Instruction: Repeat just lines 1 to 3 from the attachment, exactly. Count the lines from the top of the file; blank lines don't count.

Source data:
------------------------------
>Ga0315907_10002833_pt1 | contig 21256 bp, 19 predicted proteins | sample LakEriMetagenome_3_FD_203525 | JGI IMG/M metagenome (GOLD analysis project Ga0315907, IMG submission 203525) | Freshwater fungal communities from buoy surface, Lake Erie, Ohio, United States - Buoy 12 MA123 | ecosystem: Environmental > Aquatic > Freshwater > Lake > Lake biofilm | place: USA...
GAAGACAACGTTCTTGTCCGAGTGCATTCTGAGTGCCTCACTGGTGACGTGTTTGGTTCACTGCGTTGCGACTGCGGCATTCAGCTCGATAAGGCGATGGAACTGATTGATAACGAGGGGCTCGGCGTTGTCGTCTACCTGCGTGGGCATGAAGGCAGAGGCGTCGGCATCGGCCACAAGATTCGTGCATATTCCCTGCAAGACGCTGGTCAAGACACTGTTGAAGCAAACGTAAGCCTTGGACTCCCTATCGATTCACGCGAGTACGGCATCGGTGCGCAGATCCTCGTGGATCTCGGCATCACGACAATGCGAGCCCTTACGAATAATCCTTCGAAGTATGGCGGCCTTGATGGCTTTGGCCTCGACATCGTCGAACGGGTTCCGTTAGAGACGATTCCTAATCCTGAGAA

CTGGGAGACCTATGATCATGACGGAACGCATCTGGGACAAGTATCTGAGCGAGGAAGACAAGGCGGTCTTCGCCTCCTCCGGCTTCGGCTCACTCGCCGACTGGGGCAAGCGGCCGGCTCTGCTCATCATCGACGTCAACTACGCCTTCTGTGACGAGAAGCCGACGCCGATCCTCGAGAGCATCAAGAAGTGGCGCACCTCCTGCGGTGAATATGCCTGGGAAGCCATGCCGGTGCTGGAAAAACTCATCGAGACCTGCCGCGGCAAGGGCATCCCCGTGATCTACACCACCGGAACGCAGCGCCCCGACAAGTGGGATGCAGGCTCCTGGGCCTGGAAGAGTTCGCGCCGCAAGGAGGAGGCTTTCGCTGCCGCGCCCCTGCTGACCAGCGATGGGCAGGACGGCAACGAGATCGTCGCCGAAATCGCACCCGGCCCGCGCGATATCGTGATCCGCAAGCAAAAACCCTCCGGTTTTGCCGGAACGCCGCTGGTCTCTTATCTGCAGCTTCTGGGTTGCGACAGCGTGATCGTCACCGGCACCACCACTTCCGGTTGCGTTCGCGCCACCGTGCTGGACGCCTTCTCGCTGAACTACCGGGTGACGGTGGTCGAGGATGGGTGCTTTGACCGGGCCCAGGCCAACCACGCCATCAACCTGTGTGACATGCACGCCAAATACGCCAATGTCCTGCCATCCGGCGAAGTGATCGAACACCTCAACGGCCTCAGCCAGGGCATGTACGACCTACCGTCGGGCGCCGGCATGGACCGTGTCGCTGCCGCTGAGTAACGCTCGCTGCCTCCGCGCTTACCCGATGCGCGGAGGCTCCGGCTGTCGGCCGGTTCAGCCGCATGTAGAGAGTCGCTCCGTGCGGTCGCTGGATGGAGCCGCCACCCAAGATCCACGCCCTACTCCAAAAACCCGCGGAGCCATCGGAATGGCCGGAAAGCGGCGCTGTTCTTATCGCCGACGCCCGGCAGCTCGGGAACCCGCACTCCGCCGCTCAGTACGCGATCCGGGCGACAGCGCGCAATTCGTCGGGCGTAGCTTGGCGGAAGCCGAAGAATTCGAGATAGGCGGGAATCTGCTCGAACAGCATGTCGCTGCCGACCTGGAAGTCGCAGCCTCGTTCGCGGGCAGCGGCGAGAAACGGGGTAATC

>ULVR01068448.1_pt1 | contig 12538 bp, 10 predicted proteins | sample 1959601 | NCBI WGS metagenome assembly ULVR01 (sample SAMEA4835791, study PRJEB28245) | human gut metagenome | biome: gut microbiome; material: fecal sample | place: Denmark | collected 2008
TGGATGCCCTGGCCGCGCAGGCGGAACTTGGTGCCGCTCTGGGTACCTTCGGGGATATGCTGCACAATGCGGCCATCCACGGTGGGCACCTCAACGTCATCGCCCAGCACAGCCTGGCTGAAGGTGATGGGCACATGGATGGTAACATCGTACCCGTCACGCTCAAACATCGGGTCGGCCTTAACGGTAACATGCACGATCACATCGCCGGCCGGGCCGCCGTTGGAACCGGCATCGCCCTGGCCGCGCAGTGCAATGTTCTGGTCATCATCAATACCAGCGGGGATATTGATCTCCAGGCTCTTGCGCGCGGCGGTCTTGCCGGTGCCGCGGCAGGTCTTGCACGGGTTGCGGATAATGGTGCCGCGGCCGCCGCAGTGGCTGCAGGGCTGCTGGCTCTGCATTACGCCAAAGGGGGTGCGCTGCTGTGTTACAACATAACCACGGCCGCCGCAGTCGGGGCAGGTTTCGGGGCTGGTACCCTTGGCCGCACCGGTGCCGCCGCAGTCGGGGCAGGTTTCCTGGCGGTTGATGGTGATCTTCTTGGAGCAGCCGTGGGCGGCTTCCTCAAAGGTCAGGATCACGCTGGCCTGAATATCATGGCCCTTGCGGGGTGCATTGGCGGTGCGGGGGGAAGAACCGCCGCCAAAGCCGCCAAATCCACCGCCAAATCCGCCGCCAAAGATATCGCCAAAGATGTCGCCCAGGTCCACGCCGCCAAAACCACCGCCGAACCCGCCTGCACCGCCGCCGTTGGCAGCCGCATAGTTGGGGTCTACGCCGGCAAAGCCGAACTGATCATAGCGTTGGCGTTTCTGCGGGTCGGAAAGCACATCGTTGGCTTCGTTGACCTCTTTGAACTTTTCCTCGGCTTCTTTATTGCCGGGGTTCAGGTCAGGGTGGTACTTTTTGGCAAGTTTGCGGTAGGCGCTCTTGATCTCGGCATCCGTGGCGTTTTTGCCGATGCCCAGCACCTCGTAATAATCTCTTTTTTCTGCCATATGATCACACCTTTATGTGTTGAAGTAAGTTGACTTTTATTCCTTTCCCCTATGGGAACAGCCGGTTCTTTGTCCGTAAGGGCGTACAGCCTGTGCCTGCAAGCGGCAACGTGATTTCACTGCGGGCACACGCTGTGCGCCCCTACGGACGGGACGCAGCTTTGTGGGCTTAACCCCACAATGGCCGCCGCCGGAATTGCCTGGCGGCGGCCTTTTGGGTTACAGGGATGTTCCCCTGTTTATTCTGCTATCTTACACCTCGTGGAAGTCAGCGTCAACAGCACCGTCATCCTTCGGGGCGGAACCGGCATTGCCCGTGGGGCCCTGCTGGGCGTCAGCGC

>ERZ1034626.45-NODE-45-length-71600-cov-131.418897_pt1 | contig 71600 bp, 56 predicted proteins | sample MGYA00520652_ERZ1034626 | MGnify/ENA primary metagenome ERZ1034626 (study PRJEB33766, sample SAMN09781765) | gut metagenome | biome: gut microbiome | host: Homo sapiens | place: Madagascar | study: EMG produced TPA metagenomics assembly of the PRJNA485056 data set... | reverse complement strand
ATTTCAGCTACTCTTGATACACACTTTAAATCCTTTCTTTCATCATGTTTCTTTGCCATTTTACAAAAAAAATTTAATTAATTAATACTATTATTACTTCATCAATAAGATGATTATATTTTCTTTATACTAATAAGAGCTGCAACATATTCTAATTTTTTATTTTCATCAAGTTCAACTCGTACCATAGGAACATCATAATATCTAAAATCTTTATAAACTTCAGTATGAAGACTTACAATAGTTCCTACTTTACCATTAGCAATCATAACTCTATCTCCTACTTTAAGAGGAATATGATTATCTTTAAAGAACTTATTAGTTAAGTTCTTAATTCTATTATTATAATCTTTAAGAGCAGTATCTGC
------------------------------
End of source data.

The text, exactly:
>Ga0315907_10002833_pt1 | contig 21256 bp, 19 predicted proteins | sample LakEriMetagenome_3_FD_203525 | JGI IMG/M metagenome (GOLD analysis project Ga0315907, IMG submission 203525) | Freshwater fungal communities from buoy surface, Lake Erie, Ohio, United States - Buoy 12 MA123 | ecosystem: Environmental > Aquatic > Freshwater > Lake > Lake biofilm | place: USA...
GAAGACAACGTTCTTGTCCGAGTGCATTCTGAGTGCCTCACTGGTGACGTGTTTGGTTCACTGCGTTGCGACTGCGGCATTCAGCTCGATAAGGCGATGGAACTGATTGATAACGAGGGGCTCGGCGTTGTCGTCTACCTGCGTGGGCATGAAGGCAGAGGCGTCGGCATCGGCCACAAGATTCGTGCATATTCCCTGCAAGACGCTGGTCAAGACACTGTTGAAGCAAACGTAAGCCTTGGACTCCCTATCGATTCACGCGAGTACGGCATCGGTGCGCAGATCCTCGTGGATCTCGGCATCACGACAATGCGAGCCCTTACGAATAATCCTTCGAAGTATGGCGGCCTTGATGGCTTTGGCCTCGACATCGTCGAACGGGTTCCGTTAGAGACGATTCCTAATCCTGAGAA

CTGGGAGACCTATGATCATGACGGAACGCATCTGGGACAAGTATCTGAGCGAGGAAGACAAGGCGGTCTTCGCCTCCTCCGGCTTCGGCTCACTCGCCGACTGGGGCAAGCGGCCGGCTCTGCTCATCATCGACGTCAACTACGCCTTCTGTGACGAGAAGCCGACGCCGATCCTCGAGAGCATCAAGAAGTGGCGCACCTCCTGCGGTGAATATGCCTGGGAAGCCATGCCGGTGCTGGAAAAACTCATCGAGACCTGCCGCGGCAAGGGCATCCCCGTGATCTACACCACCGGAACGCAGCGCCCCGACAAGTGGGATGCAGGCTCCTGGGCCTGGAAGAGTTCGCGCCGCAAGGAGGAGGCTTTCGCTGCCGCGCCCCTGCTGACCAGCGATGGGCAGGACGGCAACGAGATCGTCGCCGAAATCGCACCCGGCCCGCGCGATATCGTGATCCGCAAGCAAAAACCCTCCGGTTTTGCCGGAACGCCGCTGGTCTCTTATCTGCAGCTTCTGGGTTGCGACAGCGTGATCGTCACCGGCACCACCACTTCCGGTTGCGTTCGCGCCACCGTGCTGGACGCCTTCTCGCTGAACTACCGGGTGACGGTGGTCGAGGATGGGTGCTTTGACCGGGCCCAGGCCAACCACGCCATCAACCTGTGTGACATGCACGCCAAATACGCCAATGTCCTGCCATCCGGCGAAGTGATCGAACACCTCAACGGCCTCAGCCAGGGCATGTACGACCTACCGTCGGGCGCCGGCATGGACCGTGTCGCTGCCGCTGAGTAACGCTCGCTGCCTCCGCGCTTACCCGATGCGCGGAGGCTCCGGCTGTCGGCCGGTTCAGCCGCATGTAGAGAGTCGCTCCGTGCGGTCGCTGGATGGAGCCGCCACCCAAGATCCACGCCCTACTCCAAAAACCCGCGGAGCCATCGGAATGGCCGGAAAGCGGCGCTGTTCTTATCGCCGACGCCCGGCAGCTCGGGAACCCGCACTCCGCCGCTCAGTACGCGATCCGGGCGACAGCGCGCAATTCGTCGGGCGTAGCTTGGCGGAAGCCGAAGAATTCGAGATAGGCGGGAATCTGCTCGAACAGCATGTCGCTGCCGACCTGGAAGTCGCAGCCTCGTTCGCGGGCAGCGGCGAGAAACGGGGTAATC